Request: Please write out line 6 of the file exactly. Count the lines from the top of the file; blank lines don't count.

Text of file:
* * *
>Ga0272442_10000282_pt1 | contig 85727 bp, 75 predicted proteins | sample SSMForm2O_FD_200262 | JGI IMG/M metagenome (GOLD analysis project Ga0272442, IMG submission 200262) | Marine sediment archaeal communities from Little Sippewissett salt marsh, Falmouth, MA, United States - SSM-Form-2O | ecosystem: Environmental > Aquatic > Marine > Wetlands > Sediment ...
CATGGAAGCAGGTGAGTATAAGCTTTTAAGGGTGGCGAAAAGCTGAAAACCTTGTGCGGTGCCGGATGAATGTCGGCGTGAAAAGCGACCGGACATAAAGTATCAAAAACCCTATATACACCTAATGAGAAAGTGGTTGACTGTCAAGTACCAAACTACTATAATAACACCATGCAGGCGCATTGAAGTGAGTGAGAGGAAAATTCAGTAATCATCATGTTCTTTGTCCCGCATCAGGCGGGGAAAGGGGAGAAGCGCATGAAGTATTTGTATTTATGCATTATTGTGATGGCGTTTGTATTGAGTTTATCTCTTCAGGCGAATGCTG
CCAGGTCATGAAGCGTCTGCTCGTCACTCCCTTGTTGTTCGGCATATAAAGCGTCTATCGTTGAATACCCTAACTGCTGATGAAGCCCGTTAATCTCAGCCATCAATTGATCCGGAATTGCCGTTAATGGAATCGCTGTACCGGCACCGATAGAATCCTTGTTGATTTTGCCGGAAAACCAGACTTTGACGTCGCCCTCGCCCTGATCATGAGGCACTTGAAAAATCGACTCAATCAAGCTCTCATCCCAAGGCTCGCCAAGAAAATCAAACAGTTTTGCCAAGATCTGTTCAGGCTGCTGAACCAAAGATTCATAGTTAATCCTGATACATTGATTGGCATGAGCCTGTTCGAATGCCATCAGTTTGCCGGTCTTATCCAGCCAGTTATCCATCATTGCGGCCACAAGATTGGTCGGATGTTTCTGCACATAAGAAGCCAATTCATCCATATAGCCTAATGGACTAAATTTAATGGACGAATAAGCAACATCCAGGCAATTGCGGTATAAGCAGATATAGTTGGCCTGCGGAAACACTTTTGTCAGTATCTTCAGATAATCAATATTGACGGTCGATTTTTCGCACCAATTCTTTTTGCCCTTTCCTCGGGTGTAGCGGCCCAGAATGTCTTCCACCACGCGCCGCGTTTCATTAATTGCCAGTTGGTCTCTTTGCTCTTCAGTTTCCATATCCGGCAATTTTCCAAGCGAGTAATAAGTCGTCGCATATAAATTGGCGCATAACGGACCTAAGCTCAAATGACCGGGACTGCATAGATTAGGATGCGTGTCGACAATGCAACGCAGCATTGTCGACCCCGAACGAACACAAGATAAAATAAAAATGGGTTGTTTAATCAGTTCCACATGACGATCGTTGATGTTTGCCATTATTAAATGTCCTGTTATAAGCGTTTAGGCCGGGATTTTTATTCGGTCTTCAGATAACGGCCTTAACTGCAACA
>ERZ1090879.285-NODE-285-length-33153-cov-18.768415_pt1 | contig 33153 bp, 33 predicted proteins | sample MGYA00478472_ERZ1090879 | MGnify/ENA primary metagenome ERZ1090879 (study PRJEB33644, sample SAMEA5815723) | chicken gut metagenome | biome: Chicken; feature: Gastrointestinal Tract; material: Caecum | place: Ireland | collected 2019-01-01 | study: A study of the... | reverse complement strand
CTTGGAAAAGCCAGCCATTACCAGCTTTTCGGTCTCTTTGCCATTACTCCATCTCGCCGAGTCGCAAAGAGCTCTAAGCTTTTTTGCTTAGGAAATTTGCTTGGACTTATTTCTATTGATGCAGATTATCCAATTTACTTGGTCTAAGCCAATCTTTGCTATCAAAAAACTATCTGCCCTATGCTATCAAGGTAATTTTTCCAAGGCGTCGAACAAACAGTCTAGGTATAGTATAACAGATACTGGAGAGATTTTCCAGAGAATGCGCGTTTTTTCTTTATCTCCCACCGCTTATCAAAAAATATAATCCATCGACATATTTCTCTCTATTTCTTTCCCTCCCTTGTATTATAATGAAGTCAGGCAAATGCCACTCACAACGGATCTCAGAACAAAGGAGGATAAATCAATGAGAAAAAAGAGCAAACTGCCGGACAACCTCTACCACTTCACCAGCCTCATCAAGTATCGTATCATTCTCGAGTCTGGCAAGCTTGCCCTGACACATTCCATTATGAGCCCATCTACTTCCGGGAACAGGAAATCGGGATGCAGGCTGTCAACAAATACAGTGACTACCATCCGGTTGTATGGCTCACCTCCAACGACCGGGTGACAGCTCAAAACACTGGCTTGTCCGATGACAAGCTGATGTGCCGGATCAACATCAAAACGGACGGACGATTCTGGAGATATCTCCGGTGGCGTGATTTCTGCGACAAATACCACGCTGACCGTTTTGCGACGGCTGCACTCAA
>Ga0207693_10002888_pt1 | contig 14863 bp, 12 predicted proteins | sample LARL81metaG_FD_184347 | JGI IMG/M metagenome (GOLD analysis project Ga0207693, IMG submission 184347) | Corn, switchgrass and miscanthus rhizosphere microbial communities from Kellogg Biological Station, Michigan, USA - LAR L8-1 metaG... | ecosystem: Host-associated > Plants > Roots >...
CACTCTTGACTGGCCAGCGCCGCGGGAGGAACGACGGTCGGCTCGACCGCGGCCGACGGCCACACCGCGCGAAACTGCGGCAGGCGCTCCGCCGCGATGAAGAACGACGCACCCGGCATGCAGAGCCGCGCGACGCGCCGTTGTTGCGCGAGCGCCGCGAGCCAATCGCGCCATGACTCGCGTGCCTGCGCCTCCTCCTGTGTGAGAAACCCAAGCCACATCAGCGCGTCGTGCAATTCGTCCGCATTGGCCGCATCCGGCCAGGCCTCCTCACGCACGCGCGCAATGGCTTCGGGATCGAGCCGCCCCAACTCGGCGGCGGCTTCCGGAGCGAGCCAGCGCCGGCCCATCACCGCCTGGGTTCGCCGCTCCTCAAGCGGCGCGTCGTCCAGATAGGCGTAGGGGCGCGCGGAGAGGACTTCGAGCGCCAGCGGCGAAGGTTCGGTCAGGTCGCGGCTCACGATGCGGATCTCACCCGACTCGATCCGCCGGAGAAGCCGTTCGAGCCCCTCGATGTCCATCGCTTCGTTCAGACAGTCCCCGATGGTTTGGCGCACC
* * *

>Ga0207693_10002888_pt1 | contig 14863 bp, 12 predicted proteins | sample LARL81metaG_FD_184347 | JGI IMG/M metagenome (GOLD analysis project Ga0207693, IMG submission 184347) | Corn, switchgrass and miscanthus rhizosphere microbial communities from Kellogg Biological Station, Michigan, USA - LAR L8-1 metaG... | ecosystem: Host-associated > Plants > Roots >...